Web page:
Glazed baked pork hocks

Glazed baked pork hocks

By
From
Meat
Serves
4
Photographer
Dean Cambray

The hock is the lower part of a pig’s front leg. It often doesn’t look to be much more than a big bone covered in lots of tough skin. But like other tough-but-tasty cuts, the hock cooks to a lovely juicy tenderness, and all that skin and connective tissue render down to add plenty of gelatine and flavour.

Hocks are sometimes sold fresh, but you’re more likely to find them smoked. The following recipe is a wonderful way to cook smoked hocks as the sweet sticky glaze is brilliant against the rich smoky flavours and is just the thing on a cold winter night.

The secret to this dish is to cook the hocks just long enough so that the meat becomes meltingly tender, but is not completely falling off the bone. You’ll have plenty of delicious stock left over, which you can strain and freeze, or use for making soups, or for braising beans or lentils with some vegies and a slug of wine.

Serve with plenty of creamy, buttery mash and garlicky green beans.

Ingredients

Quantity Ingredient
4 x 700g smoked pork hocks
1 onion, quartered
1 carrot, cut into chunks
2 sticks celery, cut into chunks
2 bay leaves
1 cinnamon stick
4 cloves
1 orange, peeled

Glaze

Quantity Ingredient
1/4 cup marsala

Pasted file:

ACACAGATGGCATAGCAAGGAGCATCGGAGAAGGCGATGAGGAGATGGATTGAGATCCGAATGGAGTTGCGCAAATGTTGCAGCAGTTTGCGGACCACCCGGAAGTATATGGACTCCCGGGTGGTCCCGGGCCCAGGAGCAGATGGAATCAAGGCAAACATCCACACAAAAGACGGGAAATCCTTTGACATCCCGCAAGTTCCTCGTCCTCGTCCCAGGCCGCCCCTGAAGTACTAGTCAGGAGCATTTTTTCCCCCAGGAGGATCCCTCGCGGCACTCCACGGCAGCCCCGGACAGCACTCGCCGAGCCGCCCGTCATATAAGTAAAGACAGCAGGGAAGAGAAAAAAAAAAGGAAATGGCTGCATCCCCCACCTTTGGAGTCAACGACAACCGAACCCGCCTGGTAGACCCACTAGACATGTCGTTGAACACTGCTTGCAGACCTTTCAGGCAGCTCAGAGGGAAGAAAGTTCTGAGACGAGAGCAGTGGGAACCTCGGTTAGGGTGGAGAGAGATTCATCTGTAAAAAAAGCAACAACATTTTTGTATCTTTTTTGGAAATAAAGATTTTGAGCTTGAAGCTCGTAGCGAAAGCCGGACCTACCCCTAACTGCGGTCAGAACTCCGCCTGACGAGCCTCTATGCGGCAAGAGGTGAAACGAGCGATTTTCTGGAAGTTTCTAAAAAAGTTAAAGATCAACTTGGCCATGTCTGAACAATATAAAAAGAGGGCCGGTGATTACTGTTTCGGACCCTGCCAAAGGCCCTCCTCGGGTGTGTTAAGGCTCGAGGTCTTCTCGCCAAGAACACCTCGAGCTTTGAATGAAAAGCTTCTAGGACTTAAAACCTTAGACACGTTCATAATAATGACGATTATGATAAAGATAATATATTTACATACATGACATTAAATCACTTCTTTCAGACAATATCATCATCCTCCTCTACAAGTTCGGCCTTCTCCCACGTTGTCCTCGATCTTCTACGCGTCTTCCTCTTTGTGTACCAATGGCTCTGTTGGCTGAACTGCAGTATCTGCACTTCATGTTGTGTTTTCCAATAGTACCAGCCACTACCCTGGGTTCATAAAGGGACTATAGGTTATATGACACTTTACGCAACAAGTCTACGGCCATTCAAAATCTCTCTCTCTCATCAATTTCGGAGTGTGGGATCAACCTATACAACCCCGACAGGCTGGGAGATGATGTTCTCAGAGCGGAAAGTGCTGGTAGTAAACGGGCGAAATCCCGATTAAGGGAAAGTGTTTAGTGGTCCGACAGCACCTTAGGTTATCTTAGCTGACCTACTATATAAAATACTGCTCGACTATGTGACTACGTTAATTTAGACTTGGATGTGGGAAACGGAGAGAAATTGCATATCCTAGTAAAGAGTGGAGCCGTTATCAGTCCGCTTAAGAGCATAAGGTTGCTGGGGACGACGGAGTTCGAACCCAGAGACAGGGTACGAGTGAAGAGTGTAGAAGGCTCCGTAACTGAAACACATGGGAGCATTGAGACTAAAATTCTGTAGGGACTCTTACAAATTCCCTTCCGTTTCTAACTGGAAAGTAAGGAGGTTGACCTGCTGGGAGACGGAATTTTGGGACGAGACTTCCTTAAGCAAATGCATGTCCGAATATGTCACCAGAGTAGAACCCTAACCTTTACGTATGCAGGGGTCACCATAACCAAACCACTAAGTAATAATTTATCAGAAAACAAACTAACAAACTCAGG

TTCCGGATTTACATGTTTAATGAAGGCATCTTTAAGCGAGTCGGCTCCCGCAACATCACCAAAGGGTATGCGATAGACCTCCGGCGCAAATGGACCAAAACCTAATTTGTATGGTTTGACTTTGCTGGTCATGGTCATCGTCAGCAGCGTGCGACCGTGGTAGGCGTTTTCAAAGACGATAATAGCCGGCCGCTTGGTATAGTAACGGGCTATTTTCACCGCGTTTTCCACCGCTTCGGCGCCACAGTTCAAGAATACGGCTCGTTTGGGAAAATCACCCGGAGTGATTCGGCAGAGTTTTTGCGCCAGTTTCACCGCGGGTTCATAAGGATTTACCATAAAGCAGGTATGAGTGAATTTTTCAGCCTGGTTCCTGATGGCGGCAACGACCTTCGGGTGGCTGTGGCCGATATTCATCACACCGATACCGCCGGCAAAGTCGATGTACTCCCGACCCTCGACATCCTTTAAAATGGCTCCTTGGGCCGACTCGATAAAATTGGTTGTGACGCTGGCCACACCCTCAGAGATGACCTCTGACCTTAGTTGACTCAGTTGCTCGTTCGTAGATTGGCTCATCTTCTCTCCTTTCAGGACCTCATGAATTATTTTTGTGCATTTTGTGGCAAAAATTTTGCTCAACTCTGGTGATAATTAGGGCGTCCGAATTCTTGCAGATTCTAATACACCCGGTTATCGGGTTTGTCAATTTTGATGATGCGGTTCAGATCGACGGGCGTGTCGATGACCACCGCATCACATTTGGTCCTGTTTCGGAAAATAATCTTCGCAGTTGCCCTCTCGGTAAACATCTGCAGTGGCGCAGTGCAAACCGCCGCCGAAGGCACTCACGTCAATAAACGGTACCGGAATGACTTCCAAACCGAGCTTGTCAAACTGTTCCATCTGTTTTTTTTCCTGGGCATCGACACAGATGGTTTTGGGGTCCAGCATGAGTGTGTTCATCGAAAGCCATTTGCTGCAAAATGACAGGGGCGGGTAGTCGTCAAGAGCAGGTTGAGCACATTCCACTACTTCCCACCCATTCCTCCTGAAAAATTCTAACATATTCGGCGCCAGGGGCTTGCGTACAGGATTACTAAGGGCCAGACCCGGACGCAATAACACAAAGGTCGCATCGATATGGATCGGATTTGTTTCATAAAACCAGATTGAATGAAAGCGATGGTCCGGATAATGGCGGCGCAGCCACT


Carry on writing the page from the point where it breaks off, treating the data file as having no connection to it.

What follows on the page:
200g softened butter
1/4 cup raw sugar
splash brandy

Method

  1. Ask your butcher to remove the knuckle end of the hock and to ‘french’ the bones for a neat presentation.
  2. Put them in a stockpot or large casserole dish with the remaining ingredients and cover generously with cold water. Bring to the boil, skimming away any impurities that rise to the surface, then lower the heat and simmer, uncovered, for 1½ hours. The meat needs to be very soft, but not falling from the bones. Remove the pan from the heat and leave the hocks to cool in the stock.
  3. When the hocks are completely cold, lift them out of the stock (which you can strain and re-use), and pat dry. Remove the skin and trim away any thick fatty bits (they’ll make a great treat for your dog).
  4. Preheat the oven to 190ºC. Use a fork to beat the marsala into the butter. Smear it all over the hocks and sprinkle them with sugar. Arrange the hocks in a deep roasting tin and pour in reserved stock to a depth of about 2 cm. This stops the hocks from sticking to the tin, keeps them moist and reduces down to make a lovely sauce. Bake in the oven for 20 minutes, until the butter and sugar form a shiny dark glaze.
  5. Remove the hocks from the roasting tin and keep warm while you make a quick sauce. Add a splash of brandy to the roasting tin and bubble vigorously over a high heat. Serve the glazed hocks with the sauce and heaps of mashed potatoes.
Tags:
Meat
Adrian
Richardson
La
Luna
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